As renewables become cheaper and more ubiquitous, there is a need both to use the power when it’s available and to save some for when that renewable power isn’t operating. We’ve looked at the Aluminium smelters storing and returning energy this way, but that will only return power to the Grid. Sunfire (a German company) look like they’ve been improving the efficiency of using electrical power to synthesise hydrocarbons from the input materials of water and CO2 and though at the moment they’ve got up to 50% efficiency they’re predicting up to 70% (as regards electrical energy put in to chemical energy stored in the fuel). If you then use the fuel in an ICE the end-to-end efficiency goes down to about 28%, but in cases where wind-farms are paying people to use their excess energy (when the wind is stronger than the grid can effectively consume) it could still make economic sense.
You can read what they say about it at http://www.sunfire.de/en/kreislauf/power-to-liquids but to me it looks pretty good. This isn’t really new since the Germans have known how to synthesise hydrocarbons for at least 70 years, but the efficiency has been improved. It’s just good technology. If we have cheap electrical power, from LENR, fusion, fission or from surplus renewable energy, then we can store it in a compact form that we have a lot of experience in handling reasonably safely and that can be used in a myriad of small motors.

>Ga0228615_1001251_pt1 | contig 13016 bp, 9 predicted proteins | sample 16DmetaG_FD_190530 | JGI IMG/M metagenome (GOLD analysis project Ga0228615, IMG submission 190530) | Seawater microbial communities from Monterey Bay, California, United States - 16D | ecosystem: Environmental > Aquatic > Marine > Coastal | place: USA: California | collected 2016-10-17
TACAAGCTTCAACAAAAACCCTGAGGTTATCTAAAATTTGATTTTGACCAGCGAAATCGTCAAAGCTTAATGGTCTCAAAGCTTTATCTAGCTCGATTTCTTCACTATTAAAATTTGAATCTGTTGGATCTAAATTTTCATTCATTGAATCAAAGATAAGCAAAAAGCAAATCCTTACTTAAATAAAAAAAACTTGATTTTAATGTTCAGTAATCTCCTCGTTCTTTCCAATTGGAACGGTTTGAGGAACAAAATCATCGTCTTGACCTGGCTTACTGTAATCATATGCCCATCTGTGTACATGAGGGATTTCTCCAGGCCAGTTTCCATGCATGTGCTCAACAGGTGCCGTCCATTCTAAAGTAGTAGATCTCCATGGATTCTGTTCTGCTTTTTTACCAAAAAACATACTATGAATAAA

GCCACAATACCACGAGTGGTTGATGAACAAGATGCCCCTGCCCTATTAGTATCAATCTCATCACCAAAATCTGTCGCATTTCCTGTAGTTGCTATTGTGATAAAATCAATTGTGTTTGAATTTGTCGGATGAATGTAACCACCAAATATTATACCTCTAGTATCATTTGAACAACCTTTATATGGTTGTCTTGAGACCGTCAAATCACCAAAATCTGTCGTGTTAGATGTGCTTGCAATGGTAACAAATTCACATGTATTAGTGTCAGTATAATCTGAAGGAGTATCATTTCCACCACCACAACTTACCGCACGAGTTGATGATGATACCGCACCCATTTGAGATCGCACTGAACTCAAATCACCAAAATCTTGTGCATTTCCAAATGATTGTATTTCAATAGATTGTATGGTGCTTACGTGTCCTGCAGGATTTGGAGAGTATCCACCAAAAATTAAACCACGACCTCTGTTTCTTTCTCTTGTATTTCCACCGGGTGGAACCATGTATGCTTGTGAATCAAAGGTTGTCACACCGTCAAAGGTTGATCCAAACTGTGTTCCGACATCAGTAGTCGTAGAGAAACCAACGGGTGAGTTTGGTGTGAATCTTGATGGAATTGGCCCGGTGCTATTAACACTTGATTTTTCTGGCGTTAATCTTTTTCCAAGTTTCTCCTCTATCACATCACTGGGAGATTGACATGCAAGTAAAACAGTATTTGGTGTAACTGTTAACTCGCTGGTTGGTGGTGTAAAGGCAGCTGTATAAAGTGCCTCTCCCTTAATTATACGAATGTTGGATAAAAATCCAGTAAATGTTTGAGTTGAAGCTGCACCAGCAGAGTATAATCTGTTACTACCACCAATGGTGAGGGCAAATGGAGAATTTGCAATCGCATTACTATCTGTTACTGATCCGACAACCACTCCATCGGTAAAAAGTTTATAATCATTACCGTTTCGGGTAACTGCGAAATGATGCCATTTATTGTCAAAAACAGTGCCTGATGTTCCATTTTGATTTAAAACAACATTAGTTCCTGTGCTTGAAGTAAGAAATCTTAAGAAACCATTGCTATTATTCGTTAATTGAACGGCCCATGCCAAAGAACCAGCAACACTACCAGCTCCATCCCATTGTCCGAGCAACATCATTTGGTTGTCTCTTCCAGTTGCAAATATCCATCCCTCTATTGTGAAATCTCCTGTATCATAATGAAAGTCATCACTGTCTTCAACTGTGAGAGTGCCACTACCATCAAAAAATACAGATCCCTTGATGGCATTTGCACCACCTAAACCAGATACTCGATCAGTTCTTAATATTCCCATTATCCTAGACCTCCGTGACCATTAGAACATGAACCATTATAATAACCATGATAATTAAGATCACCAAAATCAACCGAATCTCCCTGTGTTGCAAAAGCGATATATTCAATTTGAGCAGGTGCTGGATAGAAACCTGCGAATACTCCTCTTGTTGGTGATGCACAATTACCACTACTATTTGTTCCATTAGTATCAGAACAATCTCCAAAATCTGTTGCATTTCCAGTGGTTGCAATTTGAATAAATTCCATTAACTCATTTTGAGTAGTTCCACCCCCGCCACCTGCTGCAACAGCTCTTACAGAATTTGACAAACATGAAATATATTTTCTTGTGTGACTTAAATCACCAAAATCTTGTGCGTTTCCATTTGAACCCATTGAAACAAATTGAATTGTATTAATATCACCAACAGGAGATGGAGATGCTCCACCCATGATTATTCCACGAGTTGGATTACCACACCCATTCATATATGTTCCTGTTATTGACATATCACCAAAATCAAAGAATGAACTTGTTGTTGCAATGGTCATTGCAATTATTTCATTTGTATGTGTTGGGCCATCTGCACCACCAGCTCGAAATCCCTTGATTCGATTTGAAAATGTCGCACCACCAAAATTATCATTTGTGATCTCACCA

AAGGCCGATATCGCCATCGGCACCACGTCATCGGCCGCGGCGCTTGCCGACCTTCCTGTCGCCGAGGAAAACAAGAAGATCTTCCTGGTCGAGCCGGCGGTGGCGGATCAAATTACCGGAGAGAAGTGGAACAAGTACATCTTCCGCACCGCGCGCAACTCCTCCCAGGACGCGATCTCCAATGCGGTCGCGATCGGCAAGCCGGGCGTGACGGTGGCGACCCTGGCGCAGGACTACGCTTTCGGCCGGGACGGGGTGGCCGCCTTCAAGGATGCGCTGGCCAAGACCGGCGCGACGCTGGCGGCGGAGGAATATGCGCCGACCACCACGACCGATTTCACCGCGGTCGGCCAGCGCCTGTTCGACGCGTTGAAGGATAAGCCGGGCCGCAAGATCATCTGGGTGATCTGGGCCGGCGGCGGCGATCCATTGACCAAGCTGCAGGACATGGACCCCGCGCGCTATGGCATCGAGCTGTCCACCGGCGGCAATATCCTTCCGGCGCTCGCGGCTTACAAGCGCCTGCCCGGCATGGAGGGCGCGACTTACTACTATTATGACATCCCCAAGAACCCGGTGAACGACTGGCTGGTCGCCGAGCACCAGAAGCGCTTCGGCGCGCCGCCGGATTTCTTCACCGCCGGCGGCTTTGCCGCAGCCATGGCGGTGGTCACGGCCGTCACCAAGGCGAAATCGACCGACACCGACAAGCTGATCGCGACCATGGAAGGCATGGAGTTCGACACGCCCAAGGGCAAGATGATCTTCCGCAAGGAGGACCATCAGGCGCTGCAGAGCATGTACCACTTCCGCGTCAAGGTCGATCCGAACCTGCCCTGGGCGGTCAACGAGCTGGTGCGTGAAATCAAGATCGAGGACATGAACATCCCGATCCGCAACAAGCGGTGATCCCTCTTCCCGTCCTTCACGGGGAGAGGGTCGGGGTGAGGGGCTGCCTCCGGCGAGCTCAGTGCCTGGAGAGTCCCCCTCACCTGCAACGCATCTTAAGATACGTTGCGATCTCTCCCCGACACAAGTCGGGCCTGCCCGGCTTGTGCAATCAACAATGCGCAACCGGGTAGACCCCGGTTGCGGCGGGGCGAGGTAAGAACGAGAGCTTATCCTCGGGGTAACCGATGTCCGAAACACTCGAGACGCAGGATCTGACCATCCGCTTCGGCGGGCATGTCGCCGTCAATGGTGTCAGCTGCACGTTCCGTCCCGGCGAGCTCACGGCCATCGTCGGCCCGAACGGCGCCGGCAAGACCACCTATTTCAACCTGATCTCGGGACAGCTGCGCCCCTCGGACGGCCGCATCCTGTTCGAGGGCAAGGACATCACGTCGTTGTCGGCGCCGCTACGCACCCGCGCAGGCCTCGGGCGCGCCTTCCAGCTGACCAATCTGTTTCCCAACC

For those worried about increasing CO2 in the atmosphere, this is of course carbon-neutral since when you burn the synthesised fuel you only re-release the CO2 it took to make it in the first place. Whether this works out to be economical and a commercial success will of course depend on both the price of mined oil and the various political incentives to not burn that mined oil. For countries with excess wind or solar power and no oil wells, though, it could still make sense. One thing I couldn’t find in their website was the source of the CO2 they used. It’s a by-product of making liquid air, of course, but if you need to process air just to get the CO2 out that’s going to be a bit costly.
In my opinion, this is likely to be somewhat of a niche process, and the current drop in oil costs has probably made it uneconomical for most countries, but it’s good to know that the option is available. Thanks to Anony Mole at Nickelpower for the heads-up.